The VEX format was developed to solve a very specific problem with SBOMS: Probably over 90% of vulnerabilities identified in components of a software product (i.e. when those components are scanned as standalone software) aren’t exploitable in the product itself.
Of course, this is basically a good thing – after all, if I identify (through the NVD) 100 unpatched vulnerabilities in components of a software product that I use, that means that 90% of them aren’t exploitable in that product. In other words, I don’t need to concern myself with them.
But the problem is that I don’t know up front which of the 100 vulnerabilities I identified are the ones that aren’t exploitable. Absent some notification from the supplier (or perhaps a third party) that certain vulnerabilities aren’t exploitable, I have to treat them all as exploitable. This means I will probably waste a lot of time scanning for (and in some cases patching) vulnerabilities that aren’t there. And since I’m likely to contact the supplier to find out when they’re going to patch all of these vulnerabilities, suppliers are worried that their support staff will be overwhelmed, due to having to respond to emails and calls about non-exploitable vulnerabilities.
Of course, this is why God created VEXes (OK, He didn’t do that. Frankly, I’m not even sure He created SBOMs). The VEX essentially says, “Even though you found in the NVD that CVE-2022-12345 is found in Component X and Component X is found in our product ABC, the vulnerability isn’t in fact exploitable in ABC. So you don’t have to worry about it.” [i]
But here’s a question: After a component vulnerability appears in the NVD (and users of SBOMs learn about it, since they will hopefully be using an automated tool or third-party service that tracks these things), how long will it be before the supplier (or perhaps a third party, either engaged by the supplier or acting independently of them) puts out a VEX stating whether or not it’s exploitable?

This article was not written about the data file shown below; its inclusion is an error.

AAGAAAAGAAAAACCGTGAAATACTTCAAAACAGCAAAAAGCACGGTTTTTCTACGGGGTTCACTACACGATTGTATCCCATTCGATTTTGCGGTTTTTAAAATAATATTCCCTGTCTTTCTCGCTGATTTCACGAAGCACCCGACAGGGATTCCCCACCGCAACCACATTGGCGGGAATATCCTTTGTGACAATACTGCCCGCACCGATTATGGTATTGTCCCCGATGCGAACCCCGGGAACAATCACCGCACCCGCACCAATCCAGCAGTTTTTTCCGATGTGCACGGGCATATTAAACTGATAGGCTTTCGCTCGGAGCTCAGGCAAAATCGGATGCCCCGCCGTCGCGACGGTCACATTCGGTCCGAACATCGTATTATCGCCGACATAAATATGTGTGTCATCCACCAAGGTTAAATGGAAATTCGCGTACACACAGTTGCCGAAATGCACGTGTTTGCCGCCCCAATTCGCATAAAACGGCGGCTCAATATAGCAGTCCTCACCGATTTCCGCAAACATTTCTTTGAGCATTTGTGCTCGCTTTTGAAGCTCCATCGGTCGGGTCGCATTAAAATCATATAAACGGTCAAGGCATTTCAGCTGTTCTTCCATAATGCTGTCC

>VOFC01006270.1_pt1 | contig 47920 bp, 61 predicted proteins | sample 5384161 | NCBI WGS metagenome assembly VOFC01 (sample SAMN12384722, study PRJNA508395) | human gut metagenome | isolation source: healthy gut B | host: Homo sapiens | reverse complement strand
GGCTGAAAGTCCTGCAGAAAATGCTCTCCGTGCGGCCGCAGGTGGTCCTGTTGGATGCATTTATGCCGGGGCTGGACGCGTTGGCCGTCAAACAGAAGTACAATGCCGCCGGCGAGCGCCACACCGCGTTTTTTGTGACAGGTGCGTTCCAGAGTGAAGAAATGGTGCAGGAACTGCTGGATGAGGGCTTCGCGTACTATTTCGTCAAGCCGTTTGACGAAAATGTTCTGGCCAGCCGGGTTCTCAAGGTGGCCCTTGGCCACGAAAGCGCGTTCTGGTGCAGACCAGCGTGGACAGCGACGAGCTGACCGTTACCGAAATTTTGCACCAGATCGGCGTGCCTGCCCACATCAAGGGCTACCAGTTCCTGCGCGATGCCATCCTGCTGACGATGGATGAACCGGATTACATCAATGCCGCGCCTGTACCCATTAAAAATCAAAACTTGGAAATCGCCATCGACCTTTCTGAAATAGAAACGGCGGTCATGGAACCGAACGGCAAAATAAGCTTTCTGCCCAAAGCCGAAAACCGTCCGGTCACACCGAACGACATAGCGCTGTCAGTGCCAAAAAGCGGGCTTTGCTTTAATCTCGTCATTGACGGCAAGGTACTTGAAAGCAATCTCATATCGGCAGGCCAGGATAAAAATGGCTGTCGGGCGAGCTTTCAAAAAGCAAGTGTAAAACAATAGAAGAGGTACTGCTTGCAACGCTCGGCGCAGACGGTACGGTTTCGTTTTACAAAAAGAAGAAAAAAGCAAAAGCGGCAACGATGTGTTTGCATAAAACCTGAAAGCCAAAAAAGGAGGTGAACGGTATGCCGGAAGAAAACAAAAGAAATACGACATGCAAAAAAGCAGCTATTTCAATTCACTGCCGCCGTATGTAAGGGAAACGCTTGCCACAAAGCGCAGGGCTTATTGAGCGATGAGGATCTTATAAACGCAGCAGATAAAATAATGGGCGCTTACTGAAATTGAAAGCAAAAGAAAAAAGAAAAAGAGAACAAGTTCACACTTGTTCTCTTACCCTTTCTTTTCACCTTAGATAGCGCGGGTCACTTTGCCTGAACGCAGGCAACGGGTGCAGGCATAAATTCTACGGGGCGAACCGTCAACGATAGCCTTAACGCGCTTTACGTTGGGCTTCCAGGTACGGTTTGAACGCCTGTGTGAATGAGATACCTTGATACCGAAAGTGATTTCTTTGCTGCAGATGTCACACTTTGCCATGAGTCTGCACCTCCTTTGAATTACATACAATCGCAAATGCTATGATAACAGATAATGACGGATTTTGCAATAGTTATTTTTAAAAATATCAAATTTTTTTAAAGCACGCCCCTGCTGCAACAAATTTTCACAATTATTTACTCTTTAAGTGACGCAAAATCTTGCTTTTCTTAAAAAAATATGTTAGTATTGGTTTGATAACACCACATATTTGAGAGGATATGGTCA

And here’s the problem: It’s highly unlikely that a supplier will issue a VEX immediately after they discover that a component vulnerability isn’t exploitable – after all, the average software product has over 100 components, and many products have in the thousands or even tens of thousands; new component vulnerabilities will be popping up all the time in the NVD. Since they have other things to do, it’s likely the supplier (specifically their PSIRT) will only issue VEXes once a week, or even less frequently. This means that their customers may be searching in vain for a serious component vulnerability (and or bothering the help desk about it) for say a couple of weeks before they get the VEX saying it’s not exploitable.
Wouldn’t it be nice if a user could find out about a non-exploitable vulnerability as soon as the supplier knows about it? Yes it would, and that wouldn’t be hard to do. Someone would just have to insert some fairly simple code in some tool used for vulnerability management, which does the following:
1. Identifies, in the NVD, a serious vulnerability (CVE) in a component of a software product (or intelligent device) that is being used by the organization. Then,
2. Sends a query to an API running at a URL pre-specified by the supplier of the software or device, inquiring whether this vulnerability is in fact exploitable. In effect, one of these three responses will be quickly received:
a. “This vulnerability isn’t exploitable in our Product ABC version X.Y.Z.” There should also be a brief textual description of why this is the case, e.g. “Even though one or more modules in this library are included in our product, the vulnerable module isn’t included”[ii]; or